Dishonest return preparers can cause big trouble for taxpayers who fall victim to their ploys. These fraudsters derive benefit by skimming a portion of their clients’ refunds, charging inflated fees for return preparation services and attracting new clients by making false promises. Taxpayers should choose carefully when hiring a tax preparer. Federal courts have issued hundreds of injunctions ordering individuals to cease preparing returns, and the Department of Justice has pending complaints against dozens of others.
Filing False or Misleading Forms
Phony information returns, such as a Form 1099 Original Issue Discount (OID), which claims false withholding credits, are usually used to legitimize erroneous refund claims. One version of the scheme is based on the bogus theory that the federal government maintains secret accounts for its citizens and that taxpayers can gain access to funds in those accounts by issuing 1099-OID forms to their creditors, including the IRS.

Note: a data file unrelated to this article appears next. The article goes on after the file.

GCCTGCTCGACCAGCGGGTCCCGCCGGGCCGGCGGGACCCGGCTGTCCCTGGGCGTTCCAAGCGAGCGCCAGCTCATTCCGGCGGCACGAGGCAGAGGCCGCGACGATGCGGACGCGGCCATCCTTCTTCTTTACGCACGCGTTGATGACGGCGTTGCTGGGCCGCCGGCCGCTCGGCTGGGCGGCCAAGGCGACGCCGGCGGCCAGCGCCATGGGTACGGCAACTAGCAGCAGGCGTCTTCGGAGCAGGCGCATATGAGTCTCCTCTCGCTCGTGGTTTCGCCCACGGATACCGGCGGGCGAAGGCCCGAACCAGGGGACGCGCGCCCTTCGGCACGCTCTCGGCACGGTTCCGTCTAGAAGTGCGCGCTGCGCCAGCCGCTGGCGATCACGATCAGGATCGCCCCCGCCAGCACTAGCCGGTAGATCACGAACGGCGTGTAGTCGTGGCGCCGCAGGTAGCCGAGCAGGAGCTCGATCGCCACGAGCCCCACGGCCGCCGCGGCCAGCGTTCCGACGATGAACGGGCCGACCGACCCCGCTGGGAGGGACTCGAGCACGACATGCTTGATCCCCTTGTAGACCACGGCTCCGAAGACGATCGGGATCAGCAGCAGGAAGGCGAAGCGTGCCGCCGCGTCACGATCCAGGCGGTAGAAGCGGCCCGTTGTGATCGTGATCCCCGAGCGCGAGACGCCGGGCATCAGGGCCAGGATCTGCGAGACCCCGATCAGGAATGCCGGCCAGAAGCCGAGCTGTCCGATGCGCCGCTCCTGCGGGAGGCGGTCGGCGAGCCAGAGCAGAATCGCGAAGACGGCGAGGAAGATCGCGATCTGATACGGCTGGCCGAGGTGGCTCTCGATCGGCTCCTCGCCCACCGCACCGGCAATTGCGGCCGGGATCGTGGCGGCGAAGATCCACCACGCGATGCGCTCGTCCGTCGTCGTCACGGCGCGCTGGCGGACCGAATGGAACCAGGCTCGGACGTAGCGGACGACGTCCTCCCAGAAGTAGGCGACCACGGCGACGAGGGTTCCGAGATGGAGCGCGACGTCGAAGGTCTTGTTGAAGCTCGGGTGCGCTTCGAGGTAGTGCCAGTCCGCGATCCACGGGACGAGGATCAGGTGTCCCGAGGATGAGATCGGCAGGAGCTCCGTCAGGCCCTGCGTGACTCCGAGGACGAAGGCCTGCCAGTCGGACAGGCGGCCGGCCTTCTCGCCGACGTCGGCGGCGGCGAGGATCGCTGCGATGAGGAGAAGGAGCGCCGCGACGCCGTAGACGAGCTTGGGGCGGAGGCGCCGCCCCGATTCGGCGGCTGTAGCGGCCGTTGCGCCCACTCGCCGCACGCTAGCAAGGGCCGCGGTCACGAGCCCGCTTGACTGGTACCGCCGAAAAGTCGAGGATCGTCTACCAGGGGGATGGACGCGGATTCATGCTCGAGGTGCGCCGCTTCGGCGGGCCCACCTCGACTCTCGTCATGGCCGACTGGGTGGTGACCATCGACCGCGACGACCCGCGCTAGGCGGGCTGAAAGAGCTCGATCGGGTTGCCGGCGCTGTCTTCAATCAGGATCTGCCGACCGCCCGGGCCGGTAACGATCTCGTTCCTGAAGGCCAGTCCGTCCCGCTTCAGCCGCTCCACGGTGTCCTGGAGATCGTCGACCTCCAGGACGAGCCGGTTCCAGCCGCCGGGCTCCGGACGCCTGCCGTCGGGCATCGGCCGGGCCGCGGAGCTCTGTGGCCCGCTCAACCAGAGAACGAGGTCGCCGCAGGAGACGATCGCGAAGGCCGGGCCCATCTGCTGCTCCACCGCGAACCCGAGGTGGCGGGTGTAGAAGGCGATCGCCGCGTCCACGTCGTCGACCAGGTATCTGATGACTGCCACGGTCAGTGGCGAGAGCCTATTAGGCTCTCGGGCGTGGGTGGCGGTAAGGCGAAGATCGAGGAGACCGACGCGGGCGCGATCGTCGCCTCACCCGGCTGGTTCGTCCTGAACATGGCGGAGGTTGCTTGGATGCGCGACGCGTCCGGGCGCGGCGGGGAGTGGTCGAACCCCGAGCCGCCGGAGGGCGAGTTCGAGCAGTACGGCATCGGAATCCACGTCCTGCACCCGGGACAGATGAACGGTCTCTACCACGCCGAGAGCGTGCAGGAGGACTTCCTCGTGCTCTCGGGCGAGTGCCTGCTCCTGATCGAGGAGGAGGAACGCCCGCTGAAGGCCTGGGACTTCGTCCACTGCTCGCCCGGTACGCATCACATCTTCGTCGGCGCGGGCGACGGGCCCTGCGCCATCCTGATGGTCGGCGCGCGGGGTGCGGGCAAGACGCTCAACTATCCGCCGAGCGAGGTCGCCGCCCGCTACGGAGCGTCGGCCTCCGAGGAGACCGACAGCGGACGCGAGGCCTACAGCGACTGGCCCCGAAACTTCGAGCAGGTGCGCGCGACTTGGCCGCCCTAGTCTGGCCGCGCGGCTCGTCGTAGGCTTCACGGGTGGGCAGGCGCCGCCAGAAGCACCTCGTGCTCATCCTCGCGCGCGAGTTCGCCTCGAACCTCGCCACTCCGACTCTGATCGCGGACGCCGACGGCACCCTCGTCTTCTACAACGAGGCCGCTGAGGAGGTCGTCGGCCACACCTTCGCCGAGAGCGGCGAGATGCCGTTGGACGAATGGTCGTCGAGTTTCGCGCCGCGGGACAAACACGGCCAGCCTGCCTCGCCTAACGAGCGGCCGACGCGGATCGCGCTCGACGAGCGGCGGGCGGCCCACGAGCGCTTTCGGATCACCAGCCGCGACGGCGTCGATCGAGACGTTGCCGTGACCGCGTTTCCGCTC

Promoters of frivolous schemes encourage people to make unreasonable and outlandish claims to avoid paying the taxes they owe. While taxpayers have the right to contest their tax liabilities in court, no one has the right to disobey the law or IRS guidance.
Abuse of Charitable Organizations and Deductions
Abuse includes arrangements to improperly shield income or assets from taxation and attempts by donors to maintain control over donated assets or income from donated property. The IRS also continues to investigate various schemes involving the donation of non-cash assets including situations where several organizations claim the full value for both the receipt and distribution of the same non-cash contribution. Often these donations are highly overvalued or the organization receiving the donation promises that the donor can repurchase the items later at a price set by the donor.
Abusive Retirement Plans
The IRS is looking for transactions that taxpayers use to avoid the limits on contributions to IRAs, as well as transactions that are not properly reported as early distributions. Taxpayers should be wary of advisers who encourage them to shift appreciated assets at less than fair market value into IRAs or companies owned by their IRAs to circumvent annual contribution limits.